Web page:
They’re the ones who’ve asked for features like a curated collection, one-click purchasing, being able to return and easily buy only the un-purchased content, simple pricing, and multiple use/copy models.

    So that’s what we’re working to deliver.

    However, for those libraries that aren’t partners in the current beta, we unfortunately have to put them into a “wait and see” holding pattern until the patron apps are ready.

    How do you reach out to libraries to let them know what’s available?

    Right now, because of the nature of the beta period, we’ve done very little marketing outside of local and national conferences. We’ve been much more focused on building the tech necessary to grow.

    When we do turn our attention to more marketing and advertising, which will be very soon, we’ll mainly approach it in two ways:
    Because the titles offered through EAF are curated, we will be marketing the collection as a whole. This is what libraries want and what gets a little lost in the discussion. To authors, it might seem great that they can simply add their titles to Smashwords and get into Overdrive. That’s a fine opinion to have but it doesn’t reflect the sentiment of librarians and those who make acquisition decisions. When Overdrive added Smashwords, they added over 200,000 indie titles to Overdrive’s already massive marketplace. Librarians were overwhelmed. From the very beginning, they’ve asked for a collection of the best indie titles (those that readers actually want), which is what we’re promising to deliver. In this way, it’s very “set it and forget it” for authors. We attempt to sell everything at once and keep the library from picking individual titles or authors (although they can if they like) so a lot of our marketing will be based on the idea of the overall collection, not individual titles or big name authors. This is also great for indies; when we added Hugh Howey, everybody else in the collection was tied together with Hugh. Same thing with any other big named indie. What helps one, helps the entire group.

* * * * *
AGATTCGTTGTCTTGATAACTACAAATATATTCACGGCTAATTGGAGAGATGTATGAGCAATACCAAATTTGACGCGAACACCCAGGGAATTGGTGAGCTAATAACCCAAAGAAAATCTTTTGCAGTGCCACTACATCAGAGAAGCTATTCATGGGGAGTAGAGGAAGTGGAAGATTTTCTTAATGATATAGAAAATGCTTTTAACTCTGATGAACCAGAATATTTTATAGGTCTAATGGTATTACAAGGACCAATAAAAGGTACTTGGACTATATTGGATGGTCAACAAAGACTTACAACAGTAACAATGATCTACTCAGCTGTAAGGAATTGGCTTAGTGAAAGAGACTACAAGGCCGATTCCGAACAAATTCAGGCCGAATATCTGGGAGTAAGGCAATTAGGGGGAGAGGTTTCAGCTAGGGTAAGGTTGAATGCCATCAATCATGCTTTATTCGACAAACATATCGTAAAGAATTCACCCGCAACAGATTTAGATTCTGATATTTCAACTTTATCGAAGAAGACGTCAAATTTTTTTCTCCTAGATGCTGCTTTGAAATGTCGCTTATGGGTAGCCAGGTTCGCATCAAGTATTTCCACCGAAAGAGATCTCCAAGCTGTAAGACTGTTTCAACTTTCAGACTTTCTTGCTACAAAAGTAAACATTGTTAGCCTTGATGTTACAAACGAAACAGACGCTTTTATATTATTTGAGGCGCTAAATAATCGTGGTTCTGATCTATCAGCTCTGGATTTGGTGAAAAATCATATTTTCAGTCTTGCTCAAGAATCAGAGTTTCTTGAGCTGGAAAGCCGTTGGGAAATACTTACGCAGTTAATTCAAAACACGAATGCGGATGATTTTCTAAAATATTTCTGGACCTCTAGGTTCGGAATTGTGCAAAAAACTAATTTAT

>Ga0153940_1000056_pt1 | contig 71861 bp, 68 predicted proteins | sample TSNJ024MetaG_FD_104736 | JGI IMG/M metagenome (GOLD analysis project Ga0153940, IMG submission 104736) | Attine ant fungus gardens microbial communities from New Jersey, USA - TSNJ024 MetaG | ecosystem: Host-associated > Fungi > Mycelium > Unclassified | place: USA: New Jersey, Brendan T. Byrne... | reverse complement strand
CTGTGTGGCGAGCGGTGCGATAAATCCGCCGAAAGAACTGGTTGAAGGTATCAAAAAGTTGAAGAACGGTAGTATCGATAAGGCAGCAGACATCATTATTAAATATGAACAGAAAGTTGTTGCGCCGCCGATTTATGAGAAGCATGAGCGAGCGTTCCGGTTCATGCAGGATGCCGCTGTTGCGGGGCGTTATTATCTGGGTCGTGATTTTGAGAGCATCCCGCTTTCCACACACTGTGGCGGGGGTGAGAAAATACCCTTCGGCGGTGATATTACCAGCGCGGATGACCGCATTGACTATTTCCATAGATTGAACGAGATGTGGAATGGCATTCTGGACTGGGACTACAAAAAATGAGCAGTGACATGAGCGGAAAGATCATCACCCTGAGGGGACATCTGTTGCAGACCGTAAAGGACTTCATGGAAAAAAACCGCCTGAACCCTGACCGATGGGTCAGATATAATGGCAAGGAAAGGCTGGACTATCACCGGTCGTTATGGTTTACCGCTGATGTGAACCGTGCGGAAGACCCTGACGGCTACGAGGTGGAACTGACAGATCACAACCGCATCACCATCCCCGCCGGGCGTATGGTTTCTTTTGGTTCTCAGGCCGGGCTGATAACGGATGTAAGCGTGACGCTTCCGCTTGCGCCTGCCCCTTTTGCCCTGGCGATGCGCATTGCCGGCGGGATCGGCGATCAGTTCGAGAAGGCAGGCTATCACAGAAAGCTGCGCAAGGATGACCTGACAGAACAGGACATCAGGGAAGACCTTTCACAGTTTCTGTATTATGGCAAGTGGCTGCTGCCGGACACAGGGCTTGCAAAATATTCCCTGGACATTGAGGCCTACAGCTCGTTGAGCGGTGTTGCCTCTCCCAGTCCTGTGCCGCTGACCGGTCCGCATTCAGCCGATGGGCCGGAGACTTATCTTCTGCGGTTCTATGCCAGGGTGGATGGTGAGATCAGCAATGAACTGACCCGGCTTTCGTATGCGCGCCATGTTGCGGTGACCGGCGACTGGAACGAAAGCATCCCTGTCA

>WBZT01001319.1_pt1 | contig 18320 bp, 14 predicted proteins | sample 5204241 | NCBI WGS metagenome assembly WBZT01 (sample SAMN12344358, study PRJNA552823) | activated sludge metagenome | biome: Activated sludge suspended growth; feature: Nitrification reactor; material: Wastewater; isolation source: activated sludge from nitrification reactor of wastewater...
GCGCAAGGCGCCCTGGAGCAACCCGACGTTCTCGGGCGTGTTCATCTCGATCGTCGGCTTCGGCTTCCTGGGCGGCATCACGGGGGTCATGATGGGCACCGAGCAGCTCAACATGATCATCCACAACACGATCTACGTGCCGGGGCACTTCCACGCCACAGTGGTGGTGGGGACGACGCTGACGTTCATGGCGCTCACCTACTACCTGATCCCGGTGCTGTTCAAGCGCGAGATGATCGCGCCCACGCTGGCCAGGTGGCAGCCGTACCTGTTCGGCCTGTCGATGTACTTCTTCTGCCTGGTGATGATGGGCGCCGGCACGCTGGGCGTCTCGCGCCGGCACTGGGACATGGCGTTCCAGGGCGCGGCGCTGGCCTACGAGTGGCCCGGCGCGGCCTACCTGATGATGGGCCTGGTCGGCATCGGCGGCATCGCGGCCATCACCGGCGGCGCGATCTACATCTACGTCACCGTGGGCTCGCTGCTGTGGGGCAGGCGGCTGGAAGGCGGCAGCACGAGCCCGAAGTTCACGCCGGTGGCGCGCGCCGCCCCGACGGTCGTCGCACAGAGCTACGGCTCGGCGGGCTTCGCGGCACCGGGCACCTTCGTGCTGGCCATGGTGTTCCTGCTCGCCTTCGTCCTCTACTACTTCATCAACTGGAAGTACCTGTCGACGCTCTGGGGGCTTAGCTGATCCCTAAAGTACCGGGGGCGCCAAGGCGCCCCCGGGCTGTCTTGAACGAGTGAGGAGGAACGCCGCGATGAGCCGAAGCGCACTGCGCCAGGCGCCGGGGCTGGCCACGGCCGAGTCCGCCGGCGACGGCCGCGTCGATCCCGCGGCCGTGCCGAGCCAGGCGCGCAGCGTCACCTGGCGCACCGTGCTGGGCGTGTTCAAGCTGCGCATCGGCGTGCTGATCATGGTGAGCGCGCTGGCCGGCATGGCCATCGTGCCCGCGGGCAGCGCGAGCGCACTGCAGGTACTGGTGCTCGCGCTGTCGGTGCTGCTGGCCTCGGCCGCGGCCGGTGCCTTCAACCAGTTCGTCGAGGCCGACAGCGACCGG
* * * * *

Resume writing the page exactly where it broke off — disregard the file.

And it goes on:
We intend to mobilize the authors within the collection to create a lasting community between indies and libraries. The two groups should be tied at the hip for various reasons and we want to help make that happen. We’re going to provide tons of free content, materials, printables, etc., that authors can tap into to help sell the collection. If you want to try to get your books into all your local or state libraries, then we’ll help make that as easy as we possibly can. Again, if any one author convinces a library to add their ebooks through EAF, you’ll most likely be helping to get hundreds of other indies in as well. That’s a very good thing.